John Grisham called Stephen L. Carter's first novel, The Emperor of Ocean Park, "beautifully written and cleverly plotted. A rich, complex family saga, one deftly woven through a fine legal thriller." The Chicago Tribune hailed Carter's next book, New England White, as "a whodunit with conscience." Now this best-selling novelist returns with an electrifying political thriller set in the turbulent era of Watergate and Vietnam, giving us one of the most riveting and naked portraits of Nixon ever written.
In the summer of 1952, twenty prominent men gather at a secret meeting on Martha's Vineyard and devise a plot to manipulate the President of the United States. Soon after, the body of one of these men is found by Eddie Wesley, Harlem's rising literary star. When Eddie's younger sister mysteriously disappears, Eddie and the woman he loves, Aurelia Treene, are pulled into what becomes a twenty-year search for the truth. As Eddie and Aurelia uncover layer upon layer of intrigue, their odyssey takes them from the wealthy drawing rooms of New York through the shady corners of radical politics, all the way to the Oval Office.
Stephen Carter's novel is as complex as it is suspenseful, and with his unique ability to turn stereotypes inside out, Palace Council is certain to enthrall readers to the very last page.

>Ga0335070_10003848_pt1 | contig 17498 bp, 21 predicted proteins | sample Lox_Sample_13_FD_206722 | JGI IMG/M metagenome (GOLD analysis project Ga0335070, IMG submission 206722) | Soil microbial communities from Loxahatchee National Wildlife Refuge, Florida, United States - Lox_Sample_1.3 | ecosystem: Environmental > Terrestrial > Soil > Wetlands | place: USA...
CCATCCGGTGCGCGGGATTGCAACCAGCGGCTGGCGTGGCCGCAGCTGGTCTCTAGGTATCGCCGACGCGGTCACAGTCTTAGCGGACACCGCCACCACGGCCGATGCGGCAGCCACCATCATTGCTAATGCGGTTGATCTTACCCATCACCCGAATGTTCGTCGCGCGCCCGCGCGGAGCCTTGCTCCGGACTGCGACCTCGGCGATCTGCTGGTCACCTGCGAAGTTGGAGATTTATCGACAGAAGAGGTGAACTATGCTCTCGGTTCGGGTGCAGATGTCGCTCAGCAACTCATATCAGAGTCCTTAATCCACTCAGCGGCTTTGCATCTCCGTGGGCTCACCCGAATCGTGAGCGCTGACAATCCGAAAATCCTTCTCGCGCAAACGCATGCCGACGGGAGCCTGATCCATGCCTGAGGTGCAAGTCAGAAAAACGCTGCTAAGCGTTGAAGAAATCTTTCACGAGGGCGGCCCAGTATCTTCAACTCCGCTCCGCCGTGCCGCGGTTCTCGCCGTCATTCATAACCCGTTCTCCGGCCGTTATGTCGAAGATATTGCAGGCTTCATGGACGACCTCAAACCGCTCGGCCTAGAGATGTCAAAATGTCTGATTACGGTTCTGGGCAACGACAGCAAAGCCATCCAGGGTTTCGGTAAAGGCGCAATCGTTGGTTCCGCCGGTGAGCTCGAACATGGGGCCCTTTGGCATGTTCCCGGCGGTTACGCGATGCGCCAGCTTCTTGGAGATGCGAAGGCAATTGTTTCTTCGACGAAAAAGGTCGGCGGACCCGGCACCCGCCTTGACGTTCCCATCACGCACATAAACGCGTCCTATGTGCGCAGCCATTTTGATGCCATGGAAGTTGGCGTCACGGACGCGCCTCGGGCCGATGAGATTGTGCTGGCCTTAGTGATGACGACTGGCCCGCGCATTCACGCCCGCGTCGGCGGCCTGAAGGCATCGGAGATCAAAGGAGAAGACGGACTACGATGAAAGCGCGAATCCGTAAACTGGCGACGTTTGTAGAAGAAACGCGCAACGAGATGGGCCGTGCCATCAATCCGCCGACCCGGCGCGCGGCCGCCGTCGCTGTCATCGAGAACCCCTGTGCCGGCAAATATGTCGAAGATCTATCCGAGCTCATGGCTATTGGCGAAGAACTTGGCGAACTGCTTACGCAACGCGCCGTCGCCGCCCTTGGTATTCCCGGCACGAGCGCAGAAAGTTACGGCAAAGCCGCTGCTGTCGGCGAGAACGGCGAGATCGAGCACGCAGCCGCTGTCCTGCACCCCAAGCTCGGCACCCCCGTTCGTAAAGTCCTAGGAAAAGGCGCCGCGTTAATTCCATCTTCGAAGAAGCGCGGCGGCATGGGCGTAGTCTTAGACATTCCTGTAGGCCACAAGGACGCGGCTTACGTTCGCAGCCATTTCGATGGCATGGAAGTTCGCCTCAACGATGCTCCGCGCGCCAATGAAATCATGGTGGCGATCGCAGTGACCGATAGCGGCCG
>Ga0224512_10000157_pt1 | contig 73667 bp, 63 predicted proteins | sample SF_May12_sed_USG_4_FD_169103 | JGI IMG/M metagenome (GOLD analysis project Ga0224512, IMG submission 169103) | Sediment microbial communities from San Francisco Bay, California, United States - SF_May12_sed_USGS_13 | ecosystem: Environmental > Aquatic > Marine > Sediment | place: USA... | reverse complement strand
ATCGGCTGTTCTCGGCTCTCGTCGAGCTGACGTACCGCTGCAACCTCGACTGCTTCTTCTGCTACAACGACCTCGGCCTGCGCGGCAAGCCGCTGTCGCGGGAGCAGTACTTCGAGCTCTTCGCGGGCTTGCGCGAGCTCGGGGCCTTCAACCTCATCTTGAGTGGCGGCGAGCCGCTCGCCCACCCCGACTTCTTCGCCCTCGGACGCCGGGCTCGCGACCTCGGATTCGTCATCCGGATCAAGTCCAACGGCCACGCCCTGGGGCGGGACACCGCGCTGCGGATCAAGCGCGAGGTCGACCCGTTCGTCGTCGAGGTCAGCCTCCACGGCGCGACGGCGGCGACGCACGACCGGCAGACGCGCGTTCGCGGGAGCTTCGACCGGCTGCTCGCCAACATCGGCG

Spanning the years from 1954 to 1974, bestseller Carter's third novel, a subtle and intelligent page-turner, centers on the murder of a prominent white Wall Street attorney, Philmont Castle. After literally stumbling on Castle's garroted corpse in a Harlem park, Eddie Wesley, a young and ambitious African-American writer, is afraid to identify himself to the police. An inverted cross bearing a cryptic inscription clutched in the victim's hand intrigues Wesley enough for him to pursue a trail that leads to a shadowy group of conspirators known as the Palace Council. Aided by his on-again, off-again love interest, Aurelia Treene, Wesley also searches for his beloved sister, Junie, whose disappearance may be connected to Castle's death. Though aspects of the plot require more suspension of disbelief than in Carter's previous novels (New England White; The Emperor of Ocean Park), the rich characterization and elegant writing more than compensate. 6-city author tour. (July) Copyright 2008 Reed Business Information.
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July 07, 2008
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